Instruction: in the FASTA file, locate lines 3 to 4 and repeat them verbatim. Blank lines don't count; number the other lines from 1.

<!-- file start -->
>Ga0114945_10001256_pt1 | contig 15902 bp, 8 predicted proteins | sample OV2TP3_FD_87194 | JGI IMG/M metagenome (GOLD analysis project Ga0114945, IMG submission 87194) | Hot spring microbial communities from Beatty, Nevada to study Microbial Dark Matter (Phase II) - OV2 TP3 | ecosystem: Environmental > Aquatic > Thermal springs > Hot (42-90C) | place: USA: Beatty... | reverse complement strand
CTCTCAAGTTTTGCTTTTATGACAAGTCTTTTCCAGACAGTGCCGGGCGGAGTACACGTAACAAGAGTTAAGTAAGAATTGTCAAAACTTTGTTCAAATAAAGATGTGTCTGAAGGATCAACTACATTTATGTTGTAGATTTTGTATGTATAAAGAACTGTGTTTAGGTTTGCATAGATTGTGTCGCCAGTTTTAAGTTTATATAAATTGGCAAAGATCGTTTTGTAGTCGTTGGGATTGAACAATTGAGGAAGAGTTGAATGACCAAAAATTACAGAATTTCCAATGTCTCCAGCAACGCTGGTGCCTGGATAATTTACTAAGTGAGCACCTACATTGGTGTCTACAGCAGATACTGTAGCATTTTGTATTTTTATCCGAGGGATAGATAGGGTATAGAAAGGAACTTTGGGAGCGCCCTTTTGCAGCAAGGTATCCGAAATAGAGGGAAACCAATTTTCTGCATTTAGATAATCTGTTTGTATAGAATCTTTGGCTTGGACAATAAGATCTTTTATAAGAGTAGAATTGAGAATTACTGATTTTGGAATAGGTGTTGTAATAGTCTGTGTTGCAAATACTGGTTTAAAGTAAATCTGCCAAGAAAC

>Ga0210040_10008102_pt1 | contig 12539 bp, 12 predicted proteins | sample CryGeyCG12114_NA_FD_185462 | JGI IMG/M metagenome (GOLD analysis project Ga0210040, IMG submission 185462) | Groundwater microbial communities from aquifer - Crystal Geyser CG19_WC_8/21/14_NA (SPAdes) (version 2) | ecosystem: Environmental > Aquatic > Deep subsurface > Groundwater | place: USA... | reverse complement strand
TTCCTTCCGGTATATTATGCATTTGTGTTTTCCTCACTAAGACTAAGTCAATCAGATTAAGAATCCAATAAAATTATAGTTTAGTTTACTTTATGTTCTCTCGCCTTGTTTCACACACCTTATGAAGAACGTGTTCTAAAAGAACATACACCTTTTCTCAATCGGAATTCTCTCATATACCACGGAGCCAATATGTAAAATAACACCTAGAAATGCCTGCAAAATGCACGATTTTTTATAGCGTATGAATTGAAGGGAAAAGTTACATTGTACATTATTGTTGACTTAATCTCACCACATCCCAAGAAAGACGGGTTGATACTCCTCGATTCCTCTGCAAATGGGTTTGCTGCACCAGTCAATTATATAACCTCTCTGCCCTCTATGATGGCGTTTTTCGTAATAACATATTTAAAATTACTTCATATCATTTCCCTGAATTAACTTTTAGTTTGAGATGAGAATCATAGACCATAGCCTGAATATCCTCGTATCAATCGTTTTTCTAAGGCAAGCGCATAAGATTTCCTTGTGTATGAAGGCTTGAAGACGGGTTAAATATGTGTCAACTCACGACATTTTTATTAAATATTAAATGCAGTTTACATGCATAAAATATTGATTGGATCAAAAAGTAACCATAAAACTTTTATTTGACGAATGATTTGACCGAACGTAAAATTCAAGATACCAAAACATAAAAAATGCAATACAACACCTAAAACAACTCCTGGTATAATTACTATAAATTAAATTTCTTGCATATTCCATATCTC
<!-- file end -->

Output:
>Ga0210040_10008102_pt1 | contig 12539 bp, 12 predicted proteins | sample CryGeyCG12114_NA_FD_185462 | JGI IMG/M metagenome (GOLD analysis project Ga0210040, IMG submission 185462) | Groundwater microbial communities from aquifer - Crystal Geyser CG19_WC_8/21/14_NA (SPAdes) (version 2) | ecosystem: Environmental > Aquatic > Deep subsurface > Groundwater | place: USA... | reverse complement strand
TTCCTTCCGGTATATTATGCATTTGTGTTTTCCTCACTAAGACTAAGTCAATCAGATTAAGAATCCAATAAAATTATAGTTTAGTTTACTTTATGTTCTCTCGCCTTGTTTCACACACCTTATGAAGAACGTGTTCTAAAAGAACATACACCTTTTCTCAATCGGAATTCTCTCATATACCACGGAGCCAATATGTAAAATAACACCTAGAAATGCCTGCAAAATGCACGATTTTTTATAGCGTATGAATTGAAGGGAAAAGTTACATTGTACATTATTGTTGACTTAATCTCACCACATCCCAAGAAAGACGGGTTGATACTCCTCGATTCCTCTGCAAATGGGTTTGCTGCACCAGTCAATTATATAACCTCTCTGCCCTCTATGATGGCGTTTTTCGTAATAACATATTTAAAATTACTTCATATCATTTCCCTGAATTAACTTTTAGTTTGAGATGAGAATCATAGACCATAGCCTGAATATCCTCGTATCAATCGTTTTTCTAAGGCAAGCGCATAAGATTTCCTTGTGTATGAAGGCTTGAAGACGGGTTAAATATGTGTCAACTCACGACATTTTTATTAAATATTAAATGCAGTTTACATGCATAAAATATTGATTGGATCAAAAAGTAACCATAAAACTTTTATTTGACGAATGATTTGACCGAACGTAAAATTCAAGATACCAAAACATAAAAAATGCAATACAACACCTAAAACAACTCCTGGTATAATTACTATAAATTAAATTTCTTGCATATTCCATATCTC